I don't know how the U.S. could handle the disaster that would be a theocratic Israel, but the odds are disturbingly high that sooner or later, that's exactly what we'll face. We'd better have a game plan ready.

Sunday, April 21, 2013

Our finger-pointing pols

I just saw Sen. Lindsey Graham claim that "the ball was dropped" in the investigation of suspected Boston Marathon bomber Tamerlan Tsarnaev: either the F.B.I. failed to detect signs of his disaffection, or the Bureau wasn't allowed to follow him closely enough. (Here's a HuffPost article on the subject.) There was something in his demeanor that was so insufferably sanctimonious, I almost wanted to punch him. Sen. Graham, what makes you think you know how to do the F.B.I.'s job better than the Bureau does?

Rep. Peter King, R-NY, also flapped his gums on the subject: "If you know a threat is coming from a certain community, you have to go after that." He said he knew of five other cases "where the FBI has failed to stop someone". Really, Rep. King? Wow, the F.B.I. isn't perfect? Huh. Hey, shall we start issuing public statements criticizing your failures, too? I'm sure there are many more than five to which we could point.

It's striking that these lawmakers are so fixated on perfection. It's the same kind of asinine "standard" to which Second Amendment fanatics want to hold any and all measures to reduce gun violence.

Y'know what? Human beings aren't perfect. And if you blowhard politicians want to start pointing fingers, you are just inviting turnabout, which you wouldn't like. You are a lot worse at your jobs than most civil servants, and I'm not sure you're as useful as, let's say, the DMV.

Why are you lawmakers so quick to find fault with everyone else? Why don't you spend more of your time looking at how you and your fellow politicians do your jobs? The jobs that you reelection-obsessed politicians have been doing so spectacularly badly that you couldn't arrive at a deal to avoid sequestration?

Maybe you are so crappy at your jobs, Senator Graham and Rep. King, because you're too goddamned busy criticizing everybody else. Why don't you just shut your pieholes and earn your goddamned salaries by working on legislation?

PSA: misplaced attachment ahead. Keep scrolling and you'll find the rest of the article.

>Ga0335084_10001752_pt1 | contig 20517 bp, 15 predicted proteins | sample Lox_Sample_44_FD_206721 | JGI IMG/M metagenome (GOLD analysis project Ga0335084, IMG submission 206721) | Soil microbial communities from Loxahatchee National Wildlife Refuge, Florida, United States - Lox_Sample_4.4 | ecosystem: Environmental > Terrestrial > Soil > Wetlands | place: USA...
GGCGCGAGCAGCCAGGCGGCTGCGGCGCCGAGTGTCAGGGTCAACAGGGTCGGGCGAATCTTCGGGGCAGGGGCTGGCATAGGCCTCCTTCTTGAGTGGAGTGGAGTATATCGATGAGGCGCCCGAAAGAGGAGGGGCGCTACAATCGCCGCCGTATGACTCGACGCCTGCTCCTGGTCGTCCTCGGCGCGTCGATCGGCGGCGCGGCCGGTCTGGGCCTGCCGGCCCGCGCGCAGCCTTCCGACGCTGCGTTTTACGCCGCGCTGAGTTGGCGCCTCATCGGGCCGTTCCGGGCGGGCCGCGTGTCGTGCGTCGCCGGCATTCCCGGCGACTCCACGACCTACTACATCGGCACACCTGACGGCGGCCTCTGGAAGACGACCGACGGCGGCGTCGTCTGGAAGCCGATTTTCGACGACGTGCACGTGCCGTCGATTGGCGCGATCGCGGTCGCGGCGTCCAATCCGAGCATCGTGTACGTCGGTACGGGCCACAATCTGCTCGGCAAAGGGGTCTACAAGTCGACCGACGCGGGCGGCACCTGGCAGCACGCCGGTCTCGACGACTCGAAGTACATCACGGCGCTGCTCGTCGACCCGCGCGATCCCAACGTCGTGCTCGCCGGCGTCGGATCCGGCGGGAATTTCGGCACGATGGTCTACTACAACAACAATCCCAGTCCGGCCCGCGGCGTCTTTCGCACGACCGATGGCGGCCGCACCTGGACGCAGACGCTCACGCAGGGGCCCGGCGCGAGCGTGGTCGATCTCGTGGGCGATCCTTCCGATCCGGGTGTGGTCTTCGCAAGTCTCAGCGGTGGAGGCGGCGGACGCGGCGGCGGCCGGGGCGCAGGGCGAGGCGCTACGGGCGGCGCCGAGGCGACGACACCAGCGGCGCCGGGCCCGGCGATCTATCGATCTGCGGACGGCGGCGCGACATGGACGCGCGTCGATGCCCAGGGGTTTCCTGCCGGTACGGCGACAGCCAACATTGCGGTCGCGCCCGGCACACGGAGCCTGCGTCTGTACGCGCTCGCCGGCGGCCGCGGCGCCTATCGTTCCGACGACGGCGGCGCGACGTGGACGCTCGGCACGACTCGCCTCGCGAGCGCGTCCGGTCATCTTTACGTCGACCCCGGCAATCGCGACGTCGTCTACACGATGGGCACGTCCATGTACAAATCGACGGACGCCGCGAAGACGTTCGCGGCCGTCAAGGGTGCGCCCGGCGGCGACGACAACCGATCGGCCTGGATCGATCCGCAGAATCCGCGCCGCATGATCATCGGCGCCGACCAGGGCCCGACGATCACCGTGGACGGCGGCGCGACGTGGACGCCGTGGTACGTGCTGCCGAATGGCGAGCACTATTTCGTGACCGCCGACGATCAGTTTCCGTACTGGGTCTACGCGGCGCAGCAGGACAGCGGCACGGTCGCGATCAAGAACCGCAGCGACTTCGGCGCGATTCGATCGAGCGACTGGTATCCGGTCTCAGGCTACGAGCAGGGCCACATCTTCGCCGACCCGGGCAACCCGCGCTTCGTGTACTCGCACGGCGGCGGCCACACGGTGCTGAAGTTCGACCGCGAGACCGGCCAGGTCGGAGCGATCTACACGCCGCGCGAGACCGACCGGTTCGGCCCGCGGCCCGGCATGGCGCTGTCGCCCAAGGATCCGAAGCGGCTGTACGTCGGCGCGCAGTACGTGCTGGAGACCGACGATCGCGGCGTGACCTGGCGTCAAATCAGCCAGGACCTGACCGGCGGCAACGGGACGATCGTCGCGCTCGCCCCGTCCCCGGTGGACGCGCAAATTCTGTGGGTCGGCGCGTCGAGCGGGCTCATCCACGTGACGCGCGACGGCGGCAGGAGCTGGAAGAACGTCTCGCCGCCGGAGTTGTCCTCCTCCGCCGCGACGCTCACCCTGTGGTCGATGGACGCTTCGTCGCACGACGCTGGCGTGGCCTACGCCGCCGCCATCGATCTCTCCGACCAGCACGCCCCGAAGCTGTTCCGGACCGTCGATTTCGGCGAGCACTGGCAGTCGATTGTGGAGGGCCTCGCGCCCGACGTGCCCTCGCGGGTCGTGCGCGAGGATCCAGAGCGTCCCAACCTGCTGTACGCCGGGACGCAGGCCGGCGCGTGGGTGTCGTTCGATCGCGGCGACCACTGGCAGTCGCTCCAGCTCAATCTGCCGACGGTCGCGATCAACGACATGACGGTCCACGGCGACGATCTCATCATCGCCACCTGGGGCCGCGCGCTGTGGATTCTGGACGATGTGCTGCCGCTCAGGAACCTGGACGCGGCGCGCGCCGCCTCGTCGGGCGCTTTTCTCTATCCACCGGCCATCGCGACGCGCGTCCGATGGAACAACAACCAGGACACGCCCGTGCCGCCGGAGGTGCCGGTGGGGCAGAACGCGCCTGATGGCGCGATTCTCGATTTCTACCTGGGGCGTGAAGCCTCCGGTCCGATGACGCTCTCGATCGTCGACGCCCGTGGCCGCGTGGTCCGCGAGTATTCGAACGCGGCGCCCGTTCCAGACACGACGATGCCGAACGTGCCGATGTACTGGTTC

Saturday, April 20, 2013

Kim Jong-un didn't listen to me

The other day I wrote that North Korean strongman Kim Jong-un should take the opportunity provided by recent events in the U.S. to step back from the precipice and restore what passes for normal relations with the U.S., South Korea and the rest of the world.

Apparently he's ignoring my advice.

He's not as smart as his father or grandfather. That's too bad. The North Korean people are going to suffer for his mistakes.

Possibly the most asinine response so far

Per a New York Times article, here's what "Sunny McDonough, 34, a hairstylist and accountant who lives in Watertown", MA, had to say in the aftermath of the day and night of insanity that thrust the town into tne national spotlight:
I think our property values are going to go up by 10 percent. Everyone knows where we are now, and they might be more inclined to visit and go to the diner and the stores.
Way to turn lemons into lemonade, Ms. McDonough — or rather, blood into blood sausage.

Friday, April 19, 2013

Can we stop speculating for a moment?

The Boston Marathon bombers are now believed to be two ethnically Chechen brothers who emigrated to the Boston area from Kyrgystan. That tidbit, lamentably if perhaps unsurprisingly, led Good Morning America to run a piece by Colleen Curry entitled, "Why Would Chechens Want to Bomb Boston?"

Oh for crying out loud.

None of the news accounts I've read so far indicate that either brother has been interrogated by police. (The elder died last night of injuries he received during an apparent firefight with police; no one has said whether he spoke to police before he died.) None of the family or friends who have been interviewed has said anything to indicate the brothers were likely to have let their ethnic heritage lead them to commit these acts. (The father, though, apparently believes that if his second son dies at the hands of police, it will be proof of a conspiracy — by whom and for what purpose, I have no idea. Incidentally, he believes his sons did not carry out the bombings, but whether he has evidence to back him up, I don't know.)

The article asks "Christopher Swift, a professor of National Security at Georgetown University", whether the bombings could have had something to do with the independence movement in Chechnya that has been going on since 1994 (or 1999, depending on how you look at things). Prof. Swift essentially said it was possible, but he couldn't be sure.

That's right, he can't be sure. No one can be — not unless police can talk to the surviving brother. Prof. Swift, like everyone else, has no answers at this point.

So what's GMA's excuse for running its story?

If it were CNN or Fox "News" or MSNBC running this story, I'd say it was all about filling hours. The 24-hour news networks are insatiable (and indiscriminate) beasts. But GMA is a morning show. It's not ABC News. And ABC News doesn't need to fill 24 hours a day anyway. So again, why run a story that contains a little bit of tangential factual content (a very brief history of the recent Chechen wars for independence) but no connection to the main story? And why, especially, give it such a provocative headline?

I think it's pretty clear: GMA's producers want to stoke fear and anxiety. "Oh my God, gotta watch out for those crazy Chechen separatists!" It's good for ratings.

Despicable.